- VDAs are deadline and form driven. The windows to research the rules and provide customer exemption documentation and registration and to file tax returns may be as short as 30 days. Missing a deadline may lead to cancellation of the VDA, which can serious consequences since the state now knows the identity of the taxpayer. Knowing who and when to request an extension can save the VDA.
- Most VDAs do not allow companies to amend their returns or request refunds for tax periods that fall within the look-back period. Thus, if an inaccurate amount of tax is reported on the return, or through further research the company determines that it did not have nexus with the state or if its product is exempt from tax, it cannot thereafter recover money paid under the VDA.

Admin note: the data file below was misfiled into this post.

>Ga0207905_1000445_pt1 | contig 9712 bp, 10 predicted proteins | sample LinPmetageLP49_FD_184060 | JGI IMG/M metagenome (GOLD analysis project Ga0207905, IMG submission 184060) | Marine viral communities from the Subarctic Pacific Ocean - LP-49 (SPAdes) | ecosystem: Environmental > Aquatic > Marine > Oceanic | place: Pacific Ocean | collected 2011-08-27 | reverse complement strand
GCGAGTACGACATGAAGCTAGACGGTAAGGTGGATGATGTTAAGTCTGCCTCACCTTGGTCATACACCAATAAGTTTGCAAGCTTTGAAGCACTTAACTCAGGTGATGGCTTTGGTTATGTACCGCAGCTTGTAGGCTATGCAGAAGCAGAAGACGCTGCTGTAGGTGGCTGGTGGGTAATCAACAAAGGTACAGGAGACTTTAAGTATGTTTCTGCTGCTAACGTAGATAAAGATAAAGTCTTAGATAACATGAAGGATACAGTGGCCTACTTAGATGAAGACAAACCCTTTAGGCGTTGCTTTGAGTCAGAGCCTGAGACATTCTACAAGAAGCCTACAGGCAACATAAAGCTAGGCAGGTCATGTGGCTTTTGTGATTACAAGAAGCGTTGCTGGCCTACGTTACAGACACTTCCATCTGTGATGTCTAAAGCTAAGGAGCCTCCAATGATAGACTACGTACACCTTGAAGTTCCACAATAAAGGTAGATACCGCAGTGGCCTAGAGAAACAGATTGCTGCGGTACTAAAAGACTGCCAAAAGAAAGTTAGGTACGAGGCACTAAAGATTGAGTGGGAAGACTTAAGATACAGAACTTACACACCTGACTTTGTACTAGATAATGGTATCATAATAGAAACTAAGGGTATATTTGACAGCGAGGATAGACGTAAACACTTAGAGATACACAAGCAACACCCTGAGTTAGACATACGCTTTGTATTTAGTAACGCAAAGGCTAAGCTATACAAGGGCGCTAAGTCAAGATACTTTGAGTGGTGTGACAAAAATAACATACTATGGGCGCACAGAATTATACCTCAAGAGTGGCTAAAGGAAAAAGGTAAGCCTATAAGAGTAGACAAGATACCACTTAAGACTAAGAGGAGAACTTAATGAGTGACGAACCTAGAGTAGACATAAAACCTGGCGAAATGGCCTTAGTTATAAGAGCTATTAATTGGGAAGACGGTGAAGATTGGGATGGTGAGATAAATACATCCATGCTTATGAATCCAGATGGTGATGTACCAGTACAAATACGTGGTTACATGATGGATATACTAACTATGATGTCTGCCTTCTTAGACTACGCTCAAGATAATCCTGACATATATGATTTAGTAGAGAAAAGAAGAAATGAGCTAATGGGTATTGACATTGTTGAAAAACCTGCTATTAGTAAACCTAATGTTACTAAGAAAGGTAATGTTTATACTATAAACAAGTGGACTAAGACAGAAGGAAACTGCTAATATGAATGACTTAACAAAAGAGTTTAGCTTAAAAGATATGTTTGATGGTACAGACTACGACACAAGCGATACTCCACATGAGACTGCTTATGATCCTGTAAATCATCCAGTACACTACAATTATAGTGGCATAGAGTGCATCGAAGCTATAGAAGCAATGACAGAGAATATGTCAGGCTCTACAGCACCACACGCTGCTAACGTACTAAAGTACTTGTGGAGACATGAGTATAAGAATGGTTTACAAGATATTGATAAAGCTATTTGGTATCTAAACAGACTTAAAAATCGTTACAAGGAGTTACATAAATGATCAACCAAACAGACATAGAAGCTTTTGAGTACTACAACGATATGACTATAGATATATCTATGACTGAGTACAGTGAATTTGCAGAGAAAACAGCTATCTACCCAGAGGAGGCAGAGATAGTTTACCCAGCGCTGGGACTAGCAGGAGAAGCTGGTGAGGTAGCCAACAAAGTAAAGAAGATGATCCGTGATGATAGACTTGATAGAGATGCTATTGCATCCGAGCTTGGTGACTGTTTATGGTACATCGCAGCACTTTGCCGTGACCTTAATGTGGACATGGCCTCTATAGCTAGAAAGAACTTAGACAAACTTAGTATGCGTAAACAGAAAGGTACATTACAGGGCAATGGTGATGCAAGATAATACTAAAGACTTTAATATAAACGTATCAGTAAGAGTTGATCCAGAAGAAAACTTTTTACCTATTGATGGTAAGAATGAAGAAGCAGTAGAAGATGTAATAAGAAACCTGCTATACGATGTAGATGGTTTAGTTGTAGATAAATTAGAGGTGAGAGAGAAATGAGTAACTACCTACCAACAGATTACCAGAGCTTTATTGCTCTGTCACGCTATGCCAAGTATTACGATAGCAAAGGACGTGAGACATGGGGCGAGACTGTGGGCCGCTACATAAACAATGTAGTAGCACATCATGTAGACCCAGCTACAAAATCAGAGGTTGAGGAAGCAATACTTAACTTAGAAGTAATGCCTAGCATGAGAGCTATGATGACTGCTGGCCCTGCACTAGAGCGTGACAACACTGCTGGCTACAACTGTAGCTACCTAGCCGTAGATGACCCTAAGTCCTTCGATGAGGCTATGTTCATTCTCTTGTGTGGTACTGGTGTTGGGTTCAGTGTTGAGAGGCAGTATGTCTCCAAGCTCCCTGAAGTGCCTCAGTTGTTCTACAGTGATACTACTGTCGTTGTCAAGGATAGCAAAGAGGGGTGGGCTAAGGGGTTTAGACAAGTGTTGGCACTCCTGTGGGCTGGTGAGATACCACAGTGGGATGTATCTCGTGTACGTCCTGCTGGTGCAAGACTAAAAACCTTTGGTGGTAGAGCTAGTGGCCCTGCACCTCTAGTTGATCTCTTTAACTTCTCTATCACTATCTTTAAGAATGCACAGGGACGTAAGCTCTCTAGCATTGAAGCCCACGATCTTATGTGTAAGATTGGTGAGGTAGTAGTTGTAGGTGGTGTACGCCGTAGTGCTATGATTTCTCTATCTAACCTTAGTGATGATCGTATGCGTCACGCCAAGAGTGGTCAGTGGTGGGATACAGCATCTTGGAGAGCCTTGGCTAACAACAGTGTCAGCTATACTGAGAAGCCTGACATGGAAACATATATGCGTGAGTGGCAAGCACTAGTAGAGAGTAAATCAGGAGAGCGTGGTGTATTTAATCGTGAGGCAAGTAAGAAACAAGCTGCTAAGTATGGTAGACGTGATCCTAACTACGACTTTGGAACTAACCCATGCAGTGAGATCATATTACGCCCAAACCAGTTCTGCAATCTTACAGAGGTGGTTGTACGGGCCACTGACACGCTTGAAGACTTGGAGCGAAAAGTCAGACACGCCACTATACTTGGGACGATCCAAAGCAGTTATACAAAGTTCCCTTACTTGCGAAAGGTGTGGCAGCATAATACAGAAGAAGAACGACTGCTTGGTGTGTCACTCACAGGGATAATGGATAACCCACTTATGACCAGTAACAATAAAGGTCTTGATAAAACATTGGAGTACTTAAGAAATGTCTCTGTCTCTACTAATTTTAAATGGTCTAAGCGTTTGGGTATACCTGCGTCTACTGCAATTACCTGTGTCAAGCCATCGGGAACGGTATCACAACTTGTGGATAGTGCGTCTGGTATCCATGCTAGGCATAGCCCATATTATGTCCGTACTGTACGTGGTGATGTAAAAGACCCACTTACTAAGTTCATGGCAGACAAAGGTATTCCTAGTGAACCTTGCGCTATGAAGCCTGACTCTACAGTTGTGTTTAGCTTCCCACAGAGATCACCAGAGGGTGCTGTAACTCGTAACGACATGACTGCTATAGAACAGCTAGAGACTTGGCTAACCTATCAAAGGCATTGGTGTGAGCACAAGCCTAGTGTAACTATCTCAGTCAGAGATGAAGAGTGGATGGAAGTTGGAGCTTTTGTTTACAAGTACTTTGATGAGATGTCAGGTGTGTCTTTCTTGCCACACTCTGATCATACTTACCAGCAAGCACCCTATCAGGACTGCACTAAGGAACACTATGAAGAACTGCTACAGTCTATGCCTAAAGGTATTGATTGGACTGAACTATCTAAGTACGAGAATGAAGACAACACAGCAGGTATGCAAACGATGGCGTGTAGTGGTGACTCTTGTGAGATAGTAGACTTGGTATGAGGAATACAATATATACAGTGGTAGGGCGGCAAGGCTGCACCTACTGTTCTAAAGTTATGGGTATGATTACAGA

With post-pandemic revenue shortfalls afflicting many states and with economic nexus laws in place, states are becoming aggressive in their pursuit of noncompliant companies. Companies doing business in several states may find themselves having to complete several VDAs to become compliant with their sales tax obligations. Having long-term relationships and experience in working with state and local tax administrators on a regular basis, knowing the amount of detail to include in the applications and how the forms work, being able to comply with additional tax obligations, and managing the process within strict deadlines is critical to ensure the successful completion of a VDA.
Ilya A. Lipin